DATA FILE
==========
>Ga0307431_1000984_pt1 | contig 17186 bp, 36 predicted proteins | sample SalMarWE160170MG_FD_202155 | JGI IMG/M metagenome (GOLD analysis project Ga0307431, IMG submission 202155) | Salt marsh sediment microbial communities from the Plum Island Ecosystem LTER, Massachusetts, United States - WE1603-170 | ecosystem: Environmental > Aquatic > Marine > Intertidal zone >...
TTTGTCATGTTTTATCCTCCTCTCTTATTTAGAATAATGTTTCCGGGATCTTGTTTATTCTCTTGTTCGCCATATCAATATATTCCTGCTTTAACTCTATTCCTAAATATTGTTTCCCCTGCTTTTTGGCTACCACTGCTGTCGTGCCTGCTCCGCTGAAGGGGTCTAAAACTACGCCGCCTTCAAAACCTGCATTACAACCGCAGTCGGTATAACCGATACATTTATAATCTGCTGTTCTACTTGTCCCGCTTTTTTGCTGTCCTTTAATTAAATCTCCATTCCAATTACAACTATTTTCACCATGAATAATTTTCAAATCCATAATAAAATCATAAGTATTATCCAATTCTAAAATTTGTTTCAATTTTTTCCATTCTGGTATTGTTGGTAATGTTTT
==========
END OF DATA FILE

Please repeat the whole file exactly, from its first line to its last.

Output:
>Ga0307431_1000984_pt1 | contig 17186 bp, 36 predicted proteins | sample SalMarWE160170MG_FD_202155 | JGI IMG/M metagenome (GOLD analysis project Ga0307431, IMG submission 202155) | Salt marsh sediment microbial communities from the Plum Island Ecosystem LTER, Massachusetts, United States - WE1603-170 | ecosystem: Environmental > Aquatic > Marine > Intertidal zone >...
TTTGTCATGTTTTATCCTCCTCTCTTATTTAGAATAATGTTTCCGGGATCTTGTTTATTCTCTTGTTCGCCATATCAATATATTCCTGCTTTAACTCTATTCCTAAATATTGTTTCCCCTGCTTTTTGGCTACCACTGCTGTCGTGCCTGCTCCGCTGAAGGGGTCTAAAACTACGCCGCCTTCAAAACCTGCATTACAACCGCAGTCGGTATAACCGATACATTTATAATCTGCTGTTCTACTTGTCCCGCTTTTTTGCTGTCCTTTAATTAAATCTCCATTCCAATTACAACTATTTTCACCATGAATAATTTTCAAATCCATAATAAAATCATAAGTATTATCCAATTCTAAAATTTGTTTCAATTTTTTCCATTCTGGTATTGTTGGTAATGTTTT